Salvo 07.01.2024 10 minutes

Big Brother Biden

In this photo illustration Joe Biden speaks during his

The roadmap for systemic censorship is receiving little attention because the Court punted on the substance of the issue.

The Supreme Court’s confounding 6-3 ruling for the Biden administration in Murthy v. Missouri (previously, Missouri v. Biden), frees the administration to expand its whole-of-government censorship enterprise.

Contrary to the insincere assertion in Justice Amy Coney Barrett’s majority opinion that the Court lacks jurisdiction to reach the merits of the dispute, her opinion does just that, adopting the tone and principles of the three liberal justices who joined in the majority. It is disquieting that Barrett, John Roberts, and Brett Kavanaugh, who also joined the majority, have embraced far-Left nomenclature.

From selecting euphemisms such as “content moderation,” in lieu of “censor” or “suppress,” to scenarios that are contrary to the evidence and findings of the lower courts, inferences favorable to the administration, and a rejection of plaintiffs’ thesis that government coercion is a “but for” cause of instances of censorship, the majority presents the administration as a passive player in its censorship juggernaut.

To paraphrase President Joe Biden, it is not hyperbole to observe that the Biden administration now may expand its efforts to suppress core political speech in a ferocious assault on the First Amendment, bedrock American rights, and democracy.

The Court nominally ruled in favor of the administration’s position that the plaintiffs lacked standing to challenge the government censorship enterprise, thereby mooting, while not technically overruling, the findings of U.S. District Court Judge Terry Doughty and a unanimous panel of the Fifth Circuit Court of Appeals that the administration had conducted “a far-reaching and widespread censorship campaign” against Americans who expressed disfavored views.

Remarkably, the opinion never mentions National Rifle Association v. Vullo, a decision announced just two months earlier in which the Court unanimously re-affirmed its holding in Bantam Books, Inc. v. Sullivan (1963) that the First Amendment prohibits government officials from wielding their power selectively to punish or suppress speech, including through private intermediaries. In Vullo, the Court remanded for trial allegations that the former superintendent of the New York Department of Financial Services violated the First Amendment by coercing regulated entities to terminate their business relationships with the NRA in order to punish or suppress the NRA’s gun-promotion advocacy.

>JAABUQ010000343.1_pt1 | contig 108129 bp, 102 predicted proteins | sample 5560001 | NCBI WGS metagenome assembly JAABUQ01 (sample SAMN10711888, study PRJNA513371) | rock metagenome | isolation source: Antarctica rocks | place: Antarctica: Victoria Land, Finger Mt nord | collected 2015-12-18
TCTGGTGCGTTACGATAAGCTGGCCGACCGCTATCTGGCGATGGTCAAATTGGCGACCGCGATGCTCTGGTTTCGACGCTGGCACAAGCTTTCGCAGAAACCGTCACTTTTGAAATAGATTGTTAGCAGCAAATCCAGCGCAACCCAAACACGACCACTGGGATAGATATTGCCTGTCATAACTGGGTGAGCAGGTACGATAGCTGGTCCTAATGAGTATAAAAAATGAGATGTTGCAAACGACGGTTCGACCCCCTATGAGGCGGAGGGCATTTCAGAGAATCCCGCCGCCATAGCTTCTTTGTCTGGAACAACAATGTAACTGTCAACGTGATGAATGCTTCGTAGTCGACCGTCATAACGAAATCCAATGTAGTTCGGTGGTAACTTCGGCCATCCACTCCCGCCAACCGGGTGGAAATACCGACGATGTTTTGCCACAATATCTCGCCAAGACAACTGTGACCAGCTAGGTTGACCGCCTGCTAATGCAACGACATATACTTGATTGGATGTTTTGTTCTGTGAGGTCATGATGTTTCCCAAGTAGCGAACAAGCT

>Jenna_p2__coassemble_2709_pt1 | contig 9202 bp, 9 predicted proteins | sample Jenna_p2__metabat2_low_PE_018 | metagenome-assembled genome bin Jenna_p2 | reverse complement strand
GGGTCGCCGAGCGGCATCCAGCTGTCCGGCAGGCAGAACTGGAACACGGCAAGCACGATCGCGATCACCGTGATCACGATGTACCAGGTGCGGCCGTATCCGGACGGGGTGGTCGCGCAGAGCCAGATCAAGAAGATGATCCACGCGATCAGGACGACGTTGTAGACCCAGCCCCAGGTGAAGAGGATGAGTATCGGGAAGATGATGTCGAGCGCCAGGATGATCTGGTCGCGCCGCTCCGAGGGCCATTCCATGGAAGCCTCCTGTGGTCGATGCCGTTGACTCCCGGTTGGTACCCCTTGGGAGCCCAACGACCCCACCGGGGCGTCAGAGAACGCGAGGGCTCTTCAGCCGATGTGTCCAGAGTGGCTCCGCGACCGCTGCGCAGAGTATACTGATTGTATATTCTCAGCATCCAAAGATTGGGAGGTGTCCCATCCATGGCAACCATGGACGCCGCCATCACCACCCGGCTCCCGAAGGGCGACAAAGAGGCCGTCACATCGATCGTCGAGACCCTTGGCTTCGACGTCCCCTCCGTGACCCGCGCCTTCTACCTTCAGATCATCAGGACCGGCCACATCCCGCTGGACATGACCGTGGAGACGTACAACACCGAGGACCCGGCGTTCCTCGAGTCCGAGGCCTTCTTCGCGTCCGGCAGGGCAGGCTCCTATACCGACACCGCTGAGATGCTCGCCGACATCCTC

In his scathing dissent, Justice Samuel Alito, joined by Justices Clarence Thomas and Neil Gorsuch, mentioned Vullo eight times, pointedly observing the main take-away from the majority’s decision: “What the officials did in this case was more subtle than the ham-handed censorship found to be unconstitutional in Vullo, but it was no less coercive. And because of the perpetrators’ high positions, it was even more dangerous. It was blatantly unconstitutional, and the country may come to regret the Court’s failure to say so. Officials who read today’s decision together with Vullo will get the message. If a coercive campaign is carried out with enough sophistication, it may get by. That is not a message this Court should send.”

The First Amendment prohibits Congress and the executive from abridging the freedom of speech. In Norwood v Harrison (1973), Chief Justice Warren Burger warned that it is “axiomatic that a state may not induce, encourage or promote private persons to accomplish what it is constitutionally forbidden to accomplish.”

After extensive discovery, District Court Judge Doughty held that officials at the White House, the Surgeon General’s Office, the CDC, the FBI, and the Cybersecurity and Infrastructure Security Agency (CISA), an agency in the Department of Homeland Security, likely “coerced” and “significantly encouraged” social media platforms to such an extent that their decisions should be deemed to be the decisions of the government. On Independence Day last year, Doughty issued a preliminary injunction that blocked the White House and numerous federal agencies from continuing to do so.

In September, the Fifth Circuit adopted Doughty’s factual findings, but modified his injunction to prohibit the White House, CDC, Surgeon General, and FBI from taking “actions, formal or informal, directly or indirectly, to coerce or significantly encourage social-media companies to remove, delete, suppress, or reduce, including through altering their algorithms, posted social-media content containing protected free speech.”